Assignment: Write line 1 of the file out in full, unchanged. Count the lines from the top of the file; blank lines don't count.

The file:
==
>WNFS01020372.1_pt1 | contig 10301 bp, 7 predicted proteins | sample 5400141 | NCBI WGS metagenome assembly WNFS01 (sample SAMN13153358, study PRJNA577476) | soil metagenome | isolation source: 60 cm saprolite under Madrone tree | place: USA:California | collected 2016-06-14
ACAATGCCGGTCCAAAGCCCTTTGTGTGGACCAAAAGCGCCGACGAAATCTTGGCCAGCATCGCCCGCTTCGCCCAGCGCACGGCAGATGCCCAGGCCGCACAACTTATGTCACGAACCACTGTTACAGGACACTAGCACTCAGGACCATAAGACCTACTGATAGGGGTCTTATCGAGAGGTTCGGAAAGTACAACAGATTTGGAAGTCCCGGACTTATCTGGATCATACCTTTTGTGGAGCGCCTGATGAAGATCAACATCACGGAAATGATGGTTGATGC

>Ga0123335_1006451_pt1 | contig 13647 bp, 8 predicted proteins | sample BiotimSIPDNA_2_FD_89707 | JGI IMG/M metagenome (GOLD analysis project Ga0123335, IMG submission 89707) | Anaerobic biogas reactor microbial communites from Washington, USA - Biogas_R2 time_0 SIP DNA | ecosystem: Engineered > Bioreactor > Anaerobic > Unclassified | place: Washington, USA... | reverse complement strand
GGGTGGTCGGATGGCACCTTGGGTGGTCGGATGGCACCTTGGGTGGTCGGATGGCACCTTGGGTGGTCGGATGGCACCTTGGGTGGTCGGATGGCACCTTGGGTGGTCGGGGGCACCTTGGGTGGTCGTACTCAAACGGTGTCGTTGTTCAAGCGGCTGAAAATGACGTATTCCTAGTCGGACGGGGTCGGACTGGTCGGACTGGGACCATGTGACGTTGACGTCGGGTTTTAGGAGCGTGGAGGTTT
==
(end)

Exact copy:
>WNFS01020372.1_pt1 | contig 10301 bp, 7 predicted proteins | sample 5400141 | NCBI WGS metagenome assembly WNFS01 (sample SAMN13153358, study PRJNA577476) | soil metagenome | isolation source: 60 cm saprolite under Madrone tree | place: USA:California | collected 2016-06-14